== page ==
1) If you are paid by scholarship, paid parental leave depends on the scholarship itself. If you hold an external SSHRC doctoral award, you qualify for up to six months of paid parental leave at 100% of your stipend. If you hold other awards, it depends on that award. Surprisingly (to me, at least), many of these awards, both external to the university (like the prestigious Killam) or internal (like the now-defunct Dissertation Fellowship) offer no paid parental leave at all, meaning you would qualify for nothing if you happened to need parental or maternity leave while holding these awards.

2) If you are paid as an Research or Teaching Assistant (either full or part-time), you are permitted to take either: parental leave, which allows for 16 weeks of leave at 75% of your current stipend; or maternity leave at 100% of your stipend for six weeks, followed by 75% of your stipend for the remaining 10 weeks. (For more, see the Graduate Student Assistantship Collective Agreement).

3) If you are paid as a Contract Academic Employee, you *may* qualify for leave through Employment Insurance as long as you meet the requirements (you must have worked 600 insured hours as a Contract Academic Employee in the previous 52 weeks, which is not typical for most graduate students). This would permit you to take a full year of paid leave, at 55% percent of your salary.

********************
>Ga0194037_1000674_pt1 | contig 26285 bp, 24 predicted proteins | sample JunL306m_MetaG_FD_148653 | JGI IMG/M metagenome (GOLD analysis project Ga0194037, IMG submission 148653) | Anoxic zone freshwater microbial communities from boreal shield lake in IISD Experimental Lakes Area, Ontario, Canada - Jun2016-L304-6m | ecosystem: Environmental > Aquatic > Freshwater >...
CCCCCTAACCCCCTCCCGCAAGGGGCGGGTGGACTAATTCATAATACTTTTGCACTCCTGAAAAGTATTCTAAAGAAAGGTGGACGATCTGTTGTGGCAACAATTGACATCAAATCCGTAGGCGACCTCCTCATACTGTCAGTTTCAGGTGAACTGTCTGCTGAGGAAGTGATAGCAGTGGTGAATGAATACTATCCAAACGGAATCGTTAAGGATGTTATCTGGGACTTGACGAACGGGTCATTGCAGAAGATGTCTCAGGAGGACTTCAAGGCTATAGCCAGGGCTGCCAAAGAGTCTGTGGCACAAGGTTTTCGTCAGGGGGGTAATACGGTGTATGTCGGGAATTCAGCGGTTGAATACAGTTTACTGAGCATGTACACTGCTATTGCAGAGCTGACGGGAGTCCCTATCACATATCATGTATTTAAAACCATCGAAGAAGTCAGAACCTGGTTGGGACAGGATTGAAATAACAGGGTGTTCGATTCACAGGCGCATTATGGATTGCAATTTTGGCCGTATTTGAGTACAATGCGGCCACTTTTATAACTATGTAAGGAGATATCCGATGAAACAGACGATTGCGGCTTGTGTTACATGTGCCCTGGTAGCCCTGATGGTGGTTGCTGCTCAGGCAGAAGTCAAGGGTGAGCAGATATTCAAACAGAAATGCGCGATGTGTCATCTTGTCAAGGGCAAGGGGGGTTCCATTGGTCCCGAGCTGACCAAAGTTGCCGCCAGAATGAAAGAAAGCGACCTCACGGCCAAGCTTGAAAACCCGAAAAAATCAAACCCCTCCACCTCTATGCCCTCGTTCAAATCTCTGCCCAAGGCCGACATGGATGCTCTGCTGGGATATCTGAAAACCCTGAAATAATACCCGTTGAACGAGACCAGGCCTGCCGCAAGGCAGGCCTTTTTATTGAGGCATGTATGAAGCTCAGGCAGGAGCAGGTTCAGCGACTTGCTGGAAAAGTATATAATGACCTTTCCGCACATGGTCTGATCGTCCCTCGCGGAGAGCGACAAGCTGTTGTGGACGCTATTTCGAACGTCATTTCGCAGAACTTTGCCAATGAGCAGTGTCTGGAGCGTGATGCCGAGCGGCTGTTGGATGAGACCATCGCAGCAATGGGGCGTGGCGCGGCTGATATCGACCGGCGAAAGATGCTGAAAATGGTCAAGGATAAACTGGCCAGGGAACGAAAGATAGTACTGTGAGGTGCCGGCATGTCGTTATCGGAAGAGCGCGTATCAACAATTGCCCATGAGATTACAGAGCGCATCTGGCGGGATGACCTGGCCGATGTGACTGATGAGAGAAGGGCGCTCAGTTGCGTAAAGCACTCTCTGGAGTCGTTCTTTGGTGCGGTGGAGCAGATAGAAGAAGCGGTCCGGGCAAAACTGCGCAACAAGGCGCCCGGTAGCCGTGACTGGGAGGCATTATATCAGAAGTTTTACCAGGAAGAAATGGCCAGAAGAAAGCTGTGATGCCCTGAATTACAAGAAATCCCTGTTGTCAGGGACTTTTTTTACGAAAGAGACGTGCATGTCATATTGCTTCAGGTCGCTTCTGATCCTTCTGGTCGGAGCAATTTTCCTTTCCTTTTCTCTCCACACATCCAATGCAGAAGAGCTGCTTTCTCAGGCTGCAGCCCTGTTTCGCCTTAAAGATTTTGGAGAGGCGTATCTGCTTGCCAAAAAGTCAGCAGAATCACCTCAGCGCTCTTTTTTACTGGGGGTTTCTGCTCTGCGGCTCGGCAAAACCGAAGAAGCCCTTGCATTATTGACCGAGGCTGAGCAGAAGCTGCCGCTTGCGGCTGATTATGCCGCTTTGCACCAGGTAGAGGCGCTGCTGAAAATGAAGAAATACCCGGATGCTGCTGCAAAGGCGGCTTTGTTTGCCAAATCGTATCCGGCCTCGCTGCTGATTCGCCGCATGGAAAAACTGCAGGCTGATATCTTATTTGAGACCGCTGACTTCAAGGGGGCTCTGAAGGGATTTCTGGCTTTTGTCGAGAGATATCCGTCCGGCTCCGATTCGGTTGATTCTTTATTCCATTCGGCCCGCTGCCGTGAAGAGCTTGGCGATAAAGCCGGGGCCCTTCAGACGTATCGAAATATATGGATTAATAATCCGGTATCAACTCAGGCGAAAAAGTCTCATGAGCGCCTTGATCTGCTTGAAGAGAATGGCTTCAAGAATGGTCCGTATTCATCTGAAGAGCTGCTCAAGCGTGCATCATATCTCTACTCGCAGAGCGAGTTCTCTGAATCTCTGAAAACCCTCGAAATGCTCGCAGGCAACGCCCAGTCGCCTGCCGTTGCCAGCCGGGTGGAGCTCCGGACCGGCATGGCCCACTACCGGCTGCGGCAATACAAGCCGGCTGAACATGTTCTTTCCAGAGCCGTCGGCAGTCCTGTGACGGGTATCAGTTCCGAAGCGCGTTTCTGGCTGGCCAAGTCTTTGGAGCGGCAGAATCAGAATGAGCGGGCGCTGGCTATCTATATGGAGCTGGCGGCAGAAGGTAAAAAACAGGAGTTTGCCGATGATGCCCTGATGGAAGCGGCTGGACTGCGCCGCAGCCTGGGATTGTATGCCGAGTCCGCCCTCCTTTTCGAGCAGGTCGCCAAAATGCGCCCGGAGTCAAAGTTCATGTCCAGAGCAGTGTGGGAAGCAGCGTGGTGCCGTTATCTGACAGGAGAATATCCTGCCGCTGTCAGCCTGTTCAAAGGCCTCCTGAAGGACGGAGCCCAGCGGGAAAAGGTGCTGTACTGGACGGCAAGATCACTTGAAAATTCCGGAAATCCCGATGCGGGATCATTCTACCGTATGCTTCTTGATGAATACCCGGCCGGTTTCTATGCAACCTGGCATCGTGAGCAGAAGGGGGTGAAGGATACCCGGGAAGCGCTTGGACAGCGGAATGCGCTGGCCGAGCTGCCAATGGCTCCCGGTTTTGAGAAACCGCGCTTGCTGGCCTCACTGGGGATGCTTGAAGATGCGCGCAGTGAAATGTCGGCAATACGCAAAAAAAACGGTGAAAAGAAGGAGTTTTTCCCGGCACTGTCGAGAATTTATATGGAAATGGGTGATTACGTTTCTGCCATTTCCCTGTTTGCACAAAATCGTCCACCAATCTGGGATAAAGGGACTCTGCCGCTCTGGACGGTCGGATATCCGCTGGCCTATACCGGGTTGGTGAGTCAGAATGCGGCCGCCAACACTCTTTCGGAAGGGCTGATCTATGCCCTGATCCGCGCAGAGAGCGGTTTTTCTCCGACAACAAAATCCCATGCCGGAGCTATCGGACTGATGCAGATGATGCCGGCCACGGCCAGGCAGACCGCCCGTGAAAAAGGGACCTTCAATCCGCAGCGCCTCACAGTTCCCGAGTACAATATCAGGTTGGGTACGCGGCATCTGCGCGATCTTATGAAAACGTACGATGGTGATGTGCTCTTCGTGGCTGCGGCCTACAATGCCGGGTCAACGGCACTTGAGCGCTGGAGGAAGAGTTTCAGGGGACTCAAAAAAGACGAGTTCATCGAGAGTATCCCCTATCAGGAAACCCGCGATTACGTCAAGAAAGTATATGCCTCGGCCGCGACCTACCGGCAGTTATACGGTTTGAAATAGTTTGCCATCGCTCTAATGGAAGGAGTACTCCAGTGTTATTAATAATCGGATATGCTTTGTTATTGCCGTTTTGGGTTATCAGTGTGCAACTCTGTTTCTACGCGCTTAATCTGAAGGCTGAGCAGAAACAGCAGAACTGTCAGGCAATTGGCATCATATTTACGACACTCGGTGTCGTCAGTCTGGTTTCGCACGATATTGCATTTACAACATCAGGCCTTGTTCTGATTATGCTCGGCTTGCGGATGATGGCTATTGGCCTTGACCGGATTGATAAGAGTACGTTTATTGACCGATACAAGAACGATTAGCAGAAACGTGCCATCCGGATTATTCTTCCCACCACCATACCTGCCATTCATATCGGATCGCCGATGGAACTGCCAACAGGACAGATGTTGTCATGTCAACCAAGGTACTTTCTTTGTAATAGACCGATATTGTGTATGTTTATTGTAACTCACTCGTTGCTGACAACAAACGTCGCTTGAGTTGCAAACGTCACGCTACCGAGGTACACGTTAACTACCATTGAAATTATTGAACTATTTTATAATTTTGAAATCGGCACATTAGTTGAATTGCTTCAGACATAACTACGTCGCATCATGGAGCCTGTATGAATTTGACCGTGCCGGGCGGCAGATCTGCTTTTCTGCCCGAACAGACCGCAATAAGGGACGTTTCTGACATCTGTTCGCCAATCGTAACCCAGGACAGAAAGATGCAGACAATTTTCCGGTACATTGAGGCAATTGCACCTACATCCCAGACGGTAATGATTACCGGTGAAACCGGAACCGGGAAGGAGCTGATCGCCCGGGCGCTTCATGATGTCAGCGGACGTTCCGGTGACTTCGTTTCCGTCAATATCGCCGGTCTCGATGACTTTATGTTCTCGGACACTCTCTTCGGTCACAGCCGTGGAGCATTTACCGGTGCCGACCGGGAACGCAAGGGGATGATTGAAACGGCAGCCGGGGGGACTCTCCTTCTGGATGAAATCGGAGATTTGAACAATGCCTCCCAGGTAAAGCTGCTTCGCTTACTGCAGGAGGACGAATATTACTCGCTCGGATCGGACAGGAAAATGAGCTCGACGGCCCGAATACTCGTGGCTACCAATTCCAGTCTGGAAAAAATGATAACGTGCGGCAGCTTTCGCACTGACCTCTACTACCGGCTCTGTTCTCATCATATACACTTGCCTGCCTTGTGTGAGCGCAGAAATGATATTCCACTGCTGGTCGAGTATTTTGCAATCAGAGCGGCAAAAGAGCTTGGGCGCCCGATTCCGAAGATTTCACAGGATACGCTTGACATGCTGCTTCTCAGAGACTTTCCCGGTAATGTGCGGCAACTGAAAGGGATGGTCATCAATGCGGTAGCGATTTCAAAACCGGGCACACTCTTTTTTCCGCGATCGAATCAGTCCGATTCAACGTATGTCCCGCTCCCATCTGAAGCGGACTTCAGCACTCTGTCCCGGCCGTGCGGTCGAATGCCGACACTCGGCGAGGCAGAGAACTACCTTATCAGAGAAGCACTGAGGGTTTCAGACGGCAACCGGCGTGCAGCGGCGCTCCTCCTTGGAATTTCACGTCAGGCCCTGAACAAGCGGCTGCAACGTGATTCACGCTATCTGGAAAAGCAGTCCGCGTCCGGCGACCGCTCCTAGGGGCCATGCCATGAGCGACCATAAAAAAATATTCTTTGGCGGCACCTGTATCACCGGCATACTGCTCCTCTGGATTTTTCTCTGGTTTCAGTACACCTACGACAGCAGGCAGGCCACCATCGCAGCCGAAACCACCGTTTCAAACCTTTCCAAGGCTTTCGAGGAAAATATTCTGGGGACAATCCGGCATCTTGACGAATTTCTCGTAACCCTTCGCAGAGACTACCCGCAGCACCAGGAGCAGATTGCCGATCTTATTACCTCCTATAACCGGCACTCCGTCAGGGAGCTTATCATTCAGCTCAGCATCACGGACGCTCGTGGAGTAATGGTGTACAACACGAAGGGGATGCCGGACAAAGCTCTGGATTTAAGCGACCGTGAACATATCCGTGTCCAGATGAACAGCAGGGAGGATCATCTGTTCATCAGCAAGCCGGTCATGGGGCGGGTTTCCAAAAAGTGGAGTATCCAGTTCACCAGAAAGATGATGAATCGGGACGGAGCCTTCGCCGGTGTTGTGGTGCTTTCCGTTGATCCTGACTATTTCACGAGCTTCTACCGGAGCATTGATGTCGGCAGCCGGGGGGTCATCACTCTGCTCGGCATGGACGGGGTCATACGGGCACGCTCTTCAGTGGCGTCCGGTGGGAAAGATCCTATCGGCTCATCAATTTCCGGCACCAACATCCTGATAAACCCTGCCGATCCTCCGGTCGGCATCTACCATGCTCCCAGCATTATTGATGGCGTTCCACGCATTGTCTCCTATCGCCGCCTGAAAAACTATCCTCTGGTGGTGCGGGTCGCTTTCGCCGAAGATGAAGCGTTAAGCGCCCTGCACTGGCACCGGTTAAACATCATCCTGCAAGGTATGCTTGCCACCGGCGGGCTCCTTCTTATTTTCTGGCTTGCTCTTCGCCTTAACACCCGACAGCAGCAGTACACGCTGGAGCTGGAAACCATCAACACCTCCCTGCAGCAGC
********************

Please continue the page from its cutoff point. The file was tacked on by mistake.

These, of course, are just the policies at my own university--the University of Alberta. While other Canadian universities operate on similar lines (ie: whether you qualify for leave depends on how you are paid), many actually don't offer any paid leave at all for students supported through the university (ie: as a research or teaching assistant).

In my particular case, in this second pregnancy, I managed to qualify for a full year of leave through EI by working as a Contract Academic Employee. I got a bit lucky because I was offered an extra course through another department at my university, and a spring course through my own department (which I was not guaranteed with my particular funding package). This meant I was able to work the amount of insurable hours I needed to qualify, and it means that this time I will be taking a full year of paid leave, versus four months last time--which I felt was insufficient (in fact, I wasn't able to find full-time childcare until well after my four months of official leave). There was, of course, a trade-off: I almost certainly slowed my progress to completion by taking on the additional teaching work.